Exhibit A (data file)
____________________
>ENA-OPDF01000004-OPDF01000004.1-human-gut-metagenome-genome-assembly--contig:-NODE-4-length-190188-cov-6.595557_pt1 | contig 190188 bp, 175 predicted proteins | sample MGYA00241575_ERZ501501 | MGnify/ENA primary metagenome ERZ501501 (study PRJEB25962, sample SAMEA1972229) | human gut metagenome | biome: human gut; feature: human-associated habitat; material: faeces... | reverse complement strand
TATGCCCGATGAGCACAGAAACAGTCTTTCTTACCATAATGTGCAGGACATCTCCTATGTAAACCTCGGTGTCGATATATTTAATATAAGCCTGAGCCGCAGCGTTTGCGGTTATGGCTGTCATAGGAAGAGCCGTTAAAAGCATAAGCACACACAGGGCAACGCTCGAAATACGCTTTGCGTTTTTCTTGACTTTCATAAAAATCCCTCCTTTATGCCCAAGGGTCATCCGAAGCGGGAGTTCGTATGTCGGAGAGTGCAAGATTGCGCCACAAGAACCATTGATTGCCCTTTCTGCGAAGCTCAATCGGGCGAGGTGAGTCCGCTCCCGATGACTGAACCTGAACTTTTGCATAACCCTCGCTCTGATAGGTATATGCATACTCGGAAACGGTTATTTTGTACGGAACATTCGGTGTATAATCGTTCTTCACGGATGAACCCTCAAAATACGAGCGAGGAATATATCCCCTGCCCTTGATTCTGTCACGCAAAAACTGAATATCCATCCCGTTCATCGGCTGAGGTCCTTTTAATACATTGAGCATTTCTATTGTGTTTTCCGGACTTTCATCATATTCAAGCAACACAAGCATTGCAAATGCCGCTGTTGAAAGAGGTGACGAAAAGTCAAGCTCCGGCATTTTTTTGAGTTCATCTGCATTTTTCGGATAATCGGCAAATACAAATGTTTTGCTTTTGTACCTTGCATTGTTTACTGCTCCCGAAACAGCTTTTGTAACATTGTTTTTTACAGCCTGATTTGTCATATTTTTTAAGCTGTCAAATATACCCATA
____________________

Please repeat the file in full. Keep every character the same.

>ENA-OPDF01000004-OPDF01000004.1-human-gut-metagenome-genome-assembly--contig:-NODE-4-length-190188-cov-6.595557_pt1 | contig 190188 bp, 175 predicted proteins | sample MGYA00241575_ERZ501501 | MGnify/ENA primary metagenome ERZ501501 (study PRJEB25962, sample SAMEA1972229) | human gut metagenome | biome: human gut; feature: human-associated habitat; material: faeces... | reverse complement strand
TATGCCCGATGAGCACAGAAACAGTCTTTCTTACCATAATGTGCAGGACATCTCCTATGTAAACCTCGGTGTCGATATATTTAATATAAGCCTGAGCCGCAGCGTTTGCGGTTATGGCTGTCATAGGAAGAGCCGTTAAAAGCATAAGCACACACAGGGCAACGCTCGAAATACGCTTTGCGTTTTTCTTGACTTTCATAAAAATCCCTCCTTTATGCCCAAGGGTCATCCGAAGCGGGAGTTCGTATGTCGGAGAGTGCAAGATTGCGCCACAAGAACCATTGATTGCCCTTTCTGCGAAGCTCAATCGGGCGAGGTGAGTCCGCTCCCGATGACTGAACCTGAACTTTTGCATAACCCTCGCTCTGATAGGTATATGCATACTCGGAAACGGTTATTTTGTACGGAACATTCGGTGTATAATCGTTCTTCACGGATGAACCCTCAAAATACGAGCGAGGAATATATCCCCTGCCCTTGATTCTGTCACGCAAAAACTGAATATCCATCCCGTTCATCGGCTGAGGTCCTTTTAATACATTGAGCATTTCTATTGTGTTTTCCGGACTTTCATCATATTCAAGCAACACAAGCATTGCAAATGCCGCTGTTGAAAGAGGTGACGAAAAGTCAAGCTCCGGCATTTTTTTGAGTTCATCTGCATTTTTCGGATAATCGGCAAATACAAATGTTTTGCTTTTGTACCTTGCATTGTTTACTGCTCCCGAAACAGCTTTTGTAACATTGTTTTTTACAGCCTGATTTGTCATATTTTTTAAGCTGTCAAATATACCCATA